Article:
The world is at war and standing on the shores of Dunkirk, a young Indian soldier fights in defence of a Kingdom that does not see him as equal.
My trust in the kindness and decency of others ended. It seemed I had reached a point of no return...”

Bali Rai’s Now or Never

Bali Rai wrote the first, Now or Never: A Dunkirk Story, about a period of time that every British school child has to learn about, but an aspect of that historical event that has been brushed under the carpet by the history books. Faz is one of hundreds of Indians that volunteered to join the British army during WW2 and who were then so badly treated. Scholastic interviewed him about it here. It has been out since January.

When Eve and her mother hear that one of the African divers sent to salvage the Mary Rose is still alive, and that another wreck rich with treasures lies nearby, they set out to find him.

“The water was my destiny. I knew it…I breathed in slowly and slipped over the edge of the boat into the water.”

Patrice Lawrence’s Diver’s Daughter

The second book is Diver’s Daughter: A Tudor Story, from Patrice Lawrence, makes it clear that black people have been in Britain for a lot longer than the Windrush generation, and focussing on another oft-taught about feature of English history: Henry VIII’s flagship, Mary Rose. Her author’s note says she didn’t want to focus on slavery, but it is definitely clear that people of African descent were not safe despite it being illegal on English soil at that time. It is being published in May, look out for it.

Diver’s Daughter brought to mind Catherine Johnson’s many (and brilliant) historical novels…maybe she’ll do one of the future books in the series (fingers crossed)?

Academic Book Week Reveals Top 20 Most Influential Banned Books

Vote Opens to Find Public’s Number One Ahead of Academic Book Week

London 1 Mach 2019: From Philip Pullman’s His Dark Materials, to Alice Walker’s The Colour Purple, and Harper Lee’s To Kill a Mockingbird to Salman Rushdie’s Satanic Verses, Academic Book Week (4-9 March 2019) has revealed the twenty most influential banned books.

Selected by academic booksellers across the UK and Ireland in association with Index on Censorship, the public are now invited to vote on the most influential banned book, with the winning book revealed during Academic Book Week.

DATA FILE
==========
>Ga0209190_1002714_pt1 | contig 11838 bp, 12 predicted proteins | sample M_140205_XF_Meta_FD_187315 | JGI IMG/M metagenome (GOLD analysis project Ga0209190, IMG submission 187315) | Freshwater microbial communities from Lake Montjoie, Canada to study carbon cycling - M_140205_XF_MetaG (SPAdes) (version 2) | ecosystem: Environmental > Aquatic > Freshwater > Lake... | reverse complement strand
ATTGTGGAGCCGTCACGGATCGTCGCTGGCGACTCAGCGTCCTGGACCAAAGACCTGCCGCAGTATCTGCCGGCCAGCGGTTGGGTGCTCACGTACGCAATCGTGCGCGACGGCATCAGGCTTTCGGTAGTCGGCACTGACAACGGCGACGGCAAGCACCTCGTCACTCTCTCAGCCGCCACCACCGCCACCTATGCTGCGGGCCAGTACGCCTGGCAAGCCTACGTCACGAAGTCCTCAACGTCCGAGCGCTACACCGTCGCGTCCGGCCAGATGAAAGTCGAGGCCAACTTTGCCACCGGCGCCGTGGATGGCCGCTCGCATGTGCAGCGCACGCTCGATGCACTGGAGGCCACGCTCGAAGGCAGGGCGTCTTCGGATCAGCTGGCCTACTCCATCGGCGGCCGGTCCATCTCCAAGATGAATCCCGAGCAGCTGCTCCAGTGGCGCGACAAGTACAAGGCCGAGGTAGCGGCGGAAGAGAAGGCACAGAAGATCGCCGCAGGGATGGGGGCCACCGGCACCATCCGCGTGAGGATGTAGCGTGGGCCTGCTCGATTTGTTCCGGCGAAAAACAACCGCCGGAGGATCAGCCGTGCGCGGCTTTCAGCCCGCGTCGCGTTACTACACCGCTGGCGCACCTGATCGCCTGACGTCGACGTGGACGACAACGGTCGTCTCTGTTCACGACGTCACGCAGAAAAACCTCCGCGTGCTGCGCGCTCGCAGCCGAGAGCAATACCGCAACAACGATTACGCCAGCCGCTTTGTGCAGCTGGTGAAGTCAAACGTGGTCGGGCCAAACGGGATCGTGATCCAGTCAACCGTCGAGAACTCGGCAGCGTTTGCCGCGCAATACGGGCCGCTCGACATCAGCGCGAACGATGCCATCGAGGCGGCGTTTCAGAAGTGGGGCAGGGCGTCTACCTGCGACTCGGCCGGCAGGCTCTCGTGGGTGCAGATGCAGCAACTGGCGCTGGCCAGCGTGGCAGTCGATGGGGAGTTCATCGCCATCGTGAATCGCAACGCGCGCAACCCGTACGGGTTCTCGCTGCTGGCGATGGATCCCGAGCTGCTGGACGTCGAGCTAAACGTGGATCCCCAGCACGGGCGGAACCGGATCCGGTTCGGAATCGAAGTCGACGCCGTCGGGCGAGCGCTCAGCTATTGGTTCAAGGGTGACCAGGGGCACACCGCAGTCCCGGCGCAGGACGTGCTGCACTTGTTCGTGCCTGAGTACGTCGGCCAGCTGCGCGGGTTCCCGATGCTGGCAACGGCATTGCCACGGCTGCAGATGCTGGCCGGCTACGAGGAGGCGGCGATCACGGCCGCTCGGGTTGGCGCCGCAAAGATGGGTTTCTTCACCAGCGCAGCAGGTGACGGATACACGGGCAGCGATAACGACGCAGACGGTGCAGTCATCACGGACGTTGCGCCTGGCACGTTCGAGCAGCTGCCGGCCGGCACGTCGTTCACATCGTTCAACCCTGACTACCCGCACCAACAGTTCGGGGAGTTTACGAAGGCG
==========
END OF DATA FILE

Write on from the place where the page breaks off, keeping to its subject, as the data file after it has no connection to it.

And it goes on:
The public vote is open from Friday 1 March until 11:59pm on Wednesday 6 March, to find the book that has been most influential: https://acbookweek.com/bannedbooks/  

Academic Book Week’s Most Influential Banned Books:

  • 1984 by George Orwell (PRH)
  • A View from the Bridge by Arthur Miller (PRH)
  • Beloved by Toni Morrison (PRH)
  • Brave New World by Aldous Huxley (PRH)
  • Country Girls by Edna O’Brien (Faber)
  • His Dark Materials (series) by Philip Pullman (Scholastic)
  • I Know Why the Caged Bird Sings by Maya Angelou (Virago, Hachette)
  • Lady Chatterley’s Lover by D H Lawrence (PRH)
  • Of Mice and Men by John Steinbeck (PRH)
  • On the Origin of Species by Charles Darwin (OUP)
  • Rights of Man by Thomas Paine (OUP)
  • Satanic Verses by Salman Rushdie (PRH)
  • The Catcher in the Rye by JD Salinger (PRH)
  • The Color Purple by Alice Walker (W&N, Orion, Hachette)
  • The Grapes of Wrath by John Steinbeck (PRH)
  • The Metamorphosis by Franz Kafka (PRH)
  • To Kill a Mockingbird by Harper Lee (PRH)
  • Ulysses by James Joyce (PRH)
  • Waiting for Godot by Samuel Beckett (Faber)
  • Wealth of Nations by Adam Smith (PRH)

Building on the success of previous years, Academic Book Week 2019 is being coordinated by the Booksellers Association in partnership with University College London.

Emma Bradshaw, Head of Campaigns at the Booksellers Association, said: “Academic Book Week’s Top 20 Most Influential Banned Books will spark debate in Academic Book Week and beyond. Each of the books on this shortlist has been hugely successful, despite attempts to ban them and we look forward to seeing the result of the public vote.”

Academic Book Week celebrates the diversity and influence of academic books throughout history, now and in the future.